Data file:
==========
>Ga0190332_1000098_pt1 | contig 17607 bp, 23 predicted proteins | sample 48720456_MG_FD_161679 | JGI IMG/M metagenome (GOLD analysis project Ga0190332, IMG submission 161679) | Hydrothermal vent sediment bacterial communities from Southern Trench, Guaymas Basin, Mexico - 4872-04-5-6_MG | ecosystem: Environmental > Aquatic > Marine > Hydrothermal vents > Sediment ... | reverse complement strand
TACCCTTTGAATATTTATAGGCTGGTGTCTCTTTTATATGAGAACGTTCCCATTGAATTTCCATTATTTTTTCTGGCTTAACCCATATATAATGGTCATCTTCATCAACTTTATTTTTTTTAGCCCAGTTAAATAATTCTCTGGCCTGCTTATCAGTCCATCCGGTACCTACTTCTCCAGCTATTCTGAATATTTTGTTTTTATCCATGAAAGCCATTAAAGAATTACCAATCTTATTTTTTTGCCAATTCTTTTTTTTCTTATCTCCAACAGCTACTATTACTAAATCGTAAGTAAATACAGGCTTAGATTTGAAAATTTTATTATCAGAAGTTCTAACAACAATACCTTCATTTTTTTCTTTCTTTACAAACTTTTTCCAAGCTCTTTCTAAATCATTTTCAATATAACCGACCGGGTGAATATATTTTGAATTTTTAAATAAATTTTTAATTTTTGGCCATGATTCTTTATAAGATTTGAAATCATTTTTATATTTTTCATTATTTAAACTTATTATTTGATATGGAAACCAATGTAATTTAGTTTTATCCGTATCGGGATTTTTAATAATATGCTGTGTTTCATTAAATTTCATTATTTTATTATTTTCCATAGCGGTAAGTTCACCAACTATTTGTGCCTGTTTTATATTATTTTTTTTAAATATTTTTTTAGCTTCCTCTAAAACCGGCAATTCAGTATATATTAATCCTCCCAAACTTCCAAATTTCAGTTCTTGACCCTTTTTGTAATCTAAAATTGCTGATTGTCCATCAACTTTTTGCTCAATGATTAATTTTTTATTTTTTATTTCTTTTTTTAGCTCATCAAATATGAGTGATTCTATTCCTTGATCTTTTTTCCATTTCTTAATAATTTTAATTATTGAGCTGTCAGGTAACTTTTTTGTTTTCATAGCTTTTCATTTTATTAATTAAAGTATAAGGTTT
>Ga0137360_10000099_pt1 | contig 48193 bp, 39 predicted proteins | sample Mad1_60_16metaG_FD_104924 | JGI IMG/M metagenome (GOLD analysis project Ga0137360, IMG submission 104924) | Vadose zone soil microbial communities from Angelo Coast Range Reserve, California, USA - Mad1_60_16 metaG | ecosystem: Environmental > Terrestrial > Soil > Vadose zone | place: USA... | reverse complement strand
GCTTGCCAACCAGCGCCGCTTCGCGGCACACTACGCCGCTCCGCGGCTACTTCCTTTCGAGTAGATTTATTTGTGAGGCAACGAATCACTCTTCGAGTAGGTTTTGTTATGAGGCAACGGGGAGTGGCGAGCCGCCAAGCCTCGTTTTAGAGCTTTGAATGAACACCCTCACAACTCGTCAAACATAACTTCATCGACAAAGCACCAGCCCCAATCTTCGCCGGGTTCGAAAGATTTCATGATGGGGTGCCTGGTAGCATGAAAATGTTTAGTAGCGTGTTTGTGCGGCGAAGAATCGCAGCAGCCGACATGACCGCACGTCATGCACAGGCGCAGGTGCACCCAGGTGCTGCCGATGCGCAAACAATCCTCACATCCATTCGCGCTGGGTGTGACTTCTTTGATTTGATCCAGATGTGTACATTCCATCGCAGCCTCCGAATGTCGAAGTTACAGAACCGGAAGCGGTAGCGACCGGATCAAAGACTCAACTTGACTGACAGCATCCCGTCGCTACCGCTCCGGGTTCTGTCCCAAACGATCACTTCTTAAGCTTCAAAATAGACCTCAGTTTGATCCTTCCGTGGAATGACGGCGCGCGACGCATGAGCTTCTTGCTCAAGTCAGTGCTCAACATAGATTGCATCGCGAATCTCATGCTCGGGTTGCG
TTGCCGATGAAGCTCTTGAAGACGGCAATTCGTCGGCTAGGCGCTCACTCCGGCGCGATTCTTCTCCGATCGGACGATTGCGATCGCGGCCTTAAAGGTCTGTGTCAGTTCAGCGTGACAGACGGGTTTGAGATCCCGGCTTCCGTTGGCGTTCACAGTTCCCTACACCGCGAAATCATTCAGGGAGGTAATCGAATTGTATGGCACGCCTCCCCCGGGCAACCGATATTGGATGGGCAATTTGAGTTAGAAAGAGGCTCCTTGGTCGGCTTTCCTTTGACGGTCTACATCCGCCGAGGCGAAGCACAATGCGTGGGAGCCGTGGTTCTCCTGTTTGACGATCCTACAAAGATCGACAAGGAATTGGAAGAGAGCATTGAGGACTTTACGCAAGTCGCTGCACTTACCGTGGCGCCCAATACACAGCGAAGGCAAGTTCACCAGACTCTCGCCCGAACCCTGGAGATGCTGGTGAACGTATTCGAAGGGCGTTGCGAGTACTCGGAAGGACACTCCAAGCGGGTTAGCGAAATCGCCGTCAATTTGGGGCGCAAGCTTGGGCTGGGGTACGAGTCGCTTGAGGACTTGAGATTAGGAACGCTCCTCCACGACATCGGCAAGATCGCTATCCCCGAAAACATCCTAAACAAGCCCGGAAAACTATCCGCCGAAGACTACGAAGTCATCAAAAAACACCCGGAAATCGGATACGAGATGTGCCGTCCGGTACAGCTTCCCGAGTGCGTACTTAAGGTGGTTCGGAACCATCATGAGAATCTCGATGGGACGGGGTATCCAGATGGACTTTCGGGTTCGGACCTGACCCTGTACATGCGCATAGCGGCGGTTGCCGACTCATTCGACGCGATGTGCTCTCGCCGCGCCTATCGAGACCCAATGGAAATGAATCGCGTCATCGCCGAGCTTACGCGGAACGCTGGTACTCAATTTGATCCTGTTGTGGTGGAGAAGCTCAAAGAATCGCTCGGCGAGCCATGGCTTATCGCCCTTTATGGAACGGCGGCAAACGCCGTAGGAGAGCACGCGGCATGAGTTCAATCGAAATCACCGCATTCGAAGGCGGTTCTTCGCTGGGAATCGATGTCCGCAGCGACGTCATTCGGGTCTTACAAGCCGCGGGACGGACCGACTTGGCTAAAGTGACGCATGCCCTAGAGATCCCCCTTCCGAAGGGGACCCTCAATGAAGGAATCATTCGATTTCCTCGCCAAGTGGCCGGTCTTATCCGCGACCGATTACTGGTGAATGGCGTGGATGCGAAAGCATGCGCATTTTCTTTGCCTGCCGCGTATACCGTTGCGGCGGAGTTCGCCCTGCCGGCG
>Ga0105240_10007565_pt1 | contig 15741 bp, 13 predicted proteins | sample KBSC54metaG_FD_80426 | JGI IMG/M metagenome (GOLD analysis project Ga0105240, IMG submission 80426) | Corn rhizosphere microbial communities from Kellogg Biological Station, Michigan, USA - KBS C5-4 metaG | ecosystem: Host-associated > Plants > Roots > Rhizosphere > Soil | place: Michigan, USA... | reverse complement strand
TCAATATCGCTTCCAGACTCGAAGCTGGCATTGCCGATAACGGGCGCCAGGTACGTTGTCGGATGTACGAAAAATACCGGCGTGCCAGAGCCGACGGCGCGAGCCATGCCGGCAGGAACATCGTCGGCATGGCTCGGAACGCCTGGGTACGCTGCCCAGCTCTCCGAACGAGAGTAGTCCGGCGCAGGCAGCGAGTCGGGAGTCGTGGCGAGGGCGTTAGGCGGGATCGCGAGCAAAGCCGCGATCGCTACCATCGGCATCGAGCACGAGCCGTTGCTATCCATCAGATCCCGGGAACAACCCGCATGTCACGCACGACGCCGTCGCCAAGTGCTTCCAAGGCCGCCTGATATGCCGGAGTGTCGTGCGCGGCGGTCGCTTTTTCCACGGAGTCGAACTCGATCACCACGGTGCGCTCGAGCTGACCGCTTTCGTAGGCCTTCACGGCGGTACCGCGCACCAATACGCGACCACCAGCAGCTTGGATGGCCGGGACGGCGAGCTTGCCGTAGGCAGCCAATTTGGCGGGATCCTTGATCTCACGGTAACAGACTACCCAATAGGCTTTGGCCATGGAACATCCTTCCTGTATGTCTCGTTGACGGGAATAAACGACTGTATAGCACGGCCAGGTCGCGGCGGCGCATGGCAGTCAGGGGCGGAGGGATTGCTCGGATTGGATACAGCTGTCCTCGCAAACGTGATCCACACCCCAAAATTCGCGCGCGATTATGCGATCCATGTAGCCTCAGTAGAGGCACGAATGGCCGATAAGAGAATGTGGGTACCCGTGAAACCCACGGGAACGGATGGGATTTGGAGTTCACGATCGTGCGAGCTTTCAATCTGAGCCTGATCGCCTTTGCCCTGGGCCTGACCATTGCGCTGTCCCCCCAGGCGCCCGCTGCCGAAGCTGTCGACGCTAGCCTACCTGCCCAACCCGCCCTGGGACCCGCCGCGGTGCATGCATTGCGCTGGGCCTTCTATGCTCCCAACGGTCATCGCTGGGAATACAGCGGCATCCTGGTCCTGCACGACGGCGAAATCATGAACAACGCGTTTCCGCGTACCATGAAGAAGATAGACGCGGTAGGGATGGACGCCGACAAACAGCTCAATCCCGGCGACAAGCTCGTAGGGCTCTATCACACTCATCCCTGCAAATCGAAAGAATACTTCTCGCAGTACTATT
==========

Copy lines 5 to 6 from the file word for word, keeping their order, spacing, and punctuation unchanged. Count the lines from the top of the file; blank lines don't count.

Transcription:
TTGCCGATGAAGCTCTTGAAGACGGCAATTCGTCGGCTAGGCGCTCACTCCGGCGCGATTCTTCTCCGATCGGACGATTGCGATCGCGGCCTTAAAGGTCTGTGTCAGTTCAGCGTGACAGACGGGTTTGAGATCCCGGCTTCCGTTGGCGTTCACAGTTCCCTACACCGCGAAATCATTCAGGGAGGTAATCGAATTGTATGGCACGCCTCCCCCGGGCAACCGATATTGGATGGGCAATTTGAGTTAGAAAGAGGCTCCTTGGTCGGCTTTCCTTTGACGGTCTACATCCGCCGAGGCGAAGCACAATGCGTGGGAGCCGTGGTTCTCCTGTTTGACGATCCTACAAAGATCGACAAGGAATTGGAAGAGAGCATTGAGGACTTTACGCAAGTCGCTGCACTTACCGTGGCGCCCAATACACAGCGAAGGCAAGTTCACCAGACTCTCGCCCGAACCCTGGAGATGCTGGTGAACGTATTCGAAGGGCGTTGCGAGTACTCGGAAGGACACTCCAAGCGGGTTAGCGAAATCGCCGTCAATTTGGGGCGCAAGCTTGGGCTGGGGTACGAGTCGCTTGAGGACTTGAGATTAGGAACGCTCCTCCACGACATCGGCAAGATCGCTATCCCCGAAAACATCCTAAACAAGCCCGGAAAACTATCCGCCGAAGACTACGAAGTCATCAAAAAACACCCGGAAATCGGATACGAGATGTGCCGTCCGGTACAGCTTCCCGAGTGCGTACTTAAGGTGGTTCGGAACCATCATGAGAATCTCGATGGGACGGGGTATCCAGATGGACTTTCGGGTTCGGACCTGACCCTGTACATGCGCATAGCGGCGGTTGCCGACTCATTCGACGCGATGTGCTCTCGCCGCGCCTATCGAGACCCAATGGAAATGAATCGCGTCATCGCCGAGCTTACGCGGAACGCTGGTACTCAATTTGATCCTGTTGTGGTGGAGAAGCTCAAAGAATCGCTCGGCGAGCCATGGCTTATCGCCCTTTATGGAACGGCGGCAAACGCCGTAGGAGAGCACGCGGCATGAGTTCAATCGAAATCACCGCATTCGAAGGCGGTTCTTCGCTGGGAATCGATGTCCGCAGCGACGTCATTCGGGTCTTACAAGCCGCGGGACGGACCGACTTGGCTAAAGTGACGCATGCCCTAGAGATCCCCCTTCCGAAGGGGACCCTCAATGAAGGAATCATTCGATTTCCTCGCCAAGTGGCCGGTCTTATCCGCGACCGATTACTGGTGAATGGCGTGGATGCGAAAGCATGCGCATTTTCTTTGCCTGCCGCGTATACCGTTGCGGCGGAGTTCGCCCTGCCGGCG
>Ga0105240_10007565_pt1 | contig 15741 bp, 13 predicted proteins | sample KBSC54metaG_FD_80426 | JGI IMG/M metagenome (GOLD analysis project Ga0105240, IMG submission 80426) | Corn rhizosphere microbial communities from Kellogg Biological Station, Michigan, USA - KBS C5-4 metaG | ecosystem: Host-associated > Plants > Roots > Rhizosphere > Soil | place: Michigan, USA... | reverse complement strand